Don’t worry we are told, your data is safe in the hands of the government.
That’s been the refrain from Prime Minister Justin Trudeau since news broke that Statistics Canada wants to seize the banking information of 500,000 Canadians per year.
“We take the privacy of Canadians very seriously, and so does Statistics Canada,” Trudeau said in the House of Commons.
The plan is to use the force of the law to require Canada’s biggest banks and credit card companies to hand over every single transaction taken in a given year by their customers. And the kicker is, they will be required to do this without the knowledge or consent of their clients.
So StatsCan can get better data on you.
But don’t worry, when they take your name, address, SIN, date of birth and all your financial transactions it will be safe and secure.
Tell that to the 4,500 customers of the Ontario Cannabis Store who had their privacy breached and personal data leaked thanks to a problem with Canada Post, the delivery arm of pot sales in Canada.
Defenders of the government’s Big Brother data grab will claim that StatsCan is much more secure, much more careful with personal data than Canada Post.
Why then was sensitive census data left on a subway by a forgetful employee? Why was there another data breach when sensitive data was left in an employees car which was then stolen?
Canadians value their privacy and want their data protected. Claiming we can trust all of our banking records to the government rings hollow when you realize how often the government has data breaches.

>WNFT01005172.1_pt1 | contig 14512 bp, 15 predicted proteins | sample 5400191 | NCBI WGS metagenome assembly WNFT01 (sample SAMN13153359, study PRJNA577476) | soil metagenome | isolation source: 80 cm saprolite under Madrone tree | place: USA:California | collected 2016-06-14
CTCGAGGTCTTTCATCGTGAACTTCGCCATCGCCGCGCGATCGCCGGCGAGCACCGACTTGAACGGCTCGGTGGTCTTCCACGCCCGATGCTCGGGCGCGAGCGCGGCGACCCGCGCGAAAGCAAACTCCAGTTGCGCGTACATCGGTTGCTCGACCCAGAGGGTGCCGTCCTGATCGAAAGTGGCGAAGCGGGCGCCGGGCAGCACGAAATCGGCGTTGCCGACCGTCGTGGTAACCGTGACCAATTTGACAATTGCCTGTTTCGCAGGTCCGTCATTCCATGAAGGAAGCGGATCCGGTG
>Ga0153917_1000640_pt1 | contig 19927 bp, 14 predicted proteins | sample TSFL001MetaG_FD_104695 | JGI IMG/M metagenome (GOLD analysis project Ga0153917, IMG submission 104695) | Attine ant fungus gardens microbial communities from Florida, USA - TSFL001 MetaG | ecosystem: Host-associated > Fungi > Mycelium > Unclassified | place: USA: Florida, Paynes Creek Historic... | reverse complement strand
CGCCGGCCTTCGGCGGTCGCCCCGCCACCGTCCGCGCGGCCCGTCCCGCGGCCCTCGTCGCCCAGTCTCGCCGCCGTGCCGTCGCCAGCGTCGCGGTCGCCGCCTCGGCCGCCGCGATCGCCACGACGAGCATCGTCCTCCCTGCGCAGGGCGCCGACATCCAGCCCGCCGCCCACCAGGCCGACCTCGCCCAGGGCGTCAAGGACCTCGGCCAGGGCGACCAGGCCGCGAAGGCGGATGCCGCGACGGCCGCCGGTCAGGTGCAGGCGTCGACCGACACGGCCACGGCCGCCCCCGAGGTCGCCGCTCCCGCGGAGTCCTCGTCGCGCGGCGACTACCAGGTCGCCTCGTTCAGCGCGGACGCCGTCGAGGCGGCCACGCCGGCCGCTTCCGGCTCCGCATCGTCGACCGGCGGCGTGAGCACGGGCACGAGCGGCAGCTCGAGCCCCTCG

Last week the Conservatives tabled a stack of papers, 800 pages, detailing data breaches by the feds in the last two years alone.
But don’t worry, you banking info and personal data being handed over to the government is just fine, it will all be safe.
Trudeau and the Liberals want this fight to be all about data and science and proving your information will be safe, your privacy secure.
I don’t believe they can ensure that but it misses the main point.
The main reason to oppose this is that what you or I do with our money is none of the government’s damn business.
They have no right to peer through our most sensitive financial data.
The law, as currently written does allow for this but that doesn’t make it right.
Do you really think the legislators that gave StatsCan this power so many years ago could have envisioned such a data grab?
We’ve also come a long way in terms of our expectations of privacy.
Canada’s banks are not fans of this data grab by StatsCan and they are pushing back. So too are Canadians who are calling and emailing their banks at a furious rate.
In less than a week 20,000 people have signed on to a petition to call on the government to back down.
Don’t expect that to happen without more pressure from outraged Canadians to secure their data.
Chief Statistician Anil Arora has suggested StatsCan could delay seizing your banking data but insists he needs it. He also says he needs to take it without asking Canadians for permission or the information will not be useful.
So far, Trudeau is backing him up.
Trudeau sees this as a winning wedge issue, like the fight over the long form census that he keep referencing.
The difference is vast though.
Most Canadians see a huge difference between filling out a form on how many people live in their home, general income range and when they last renovated versus handing over the keys to your bank account.
Trudeau is going down a dangerous path on many fronts here.
He would be wise to change course.
Unfortunately for us, Trudeau is anything but wise.
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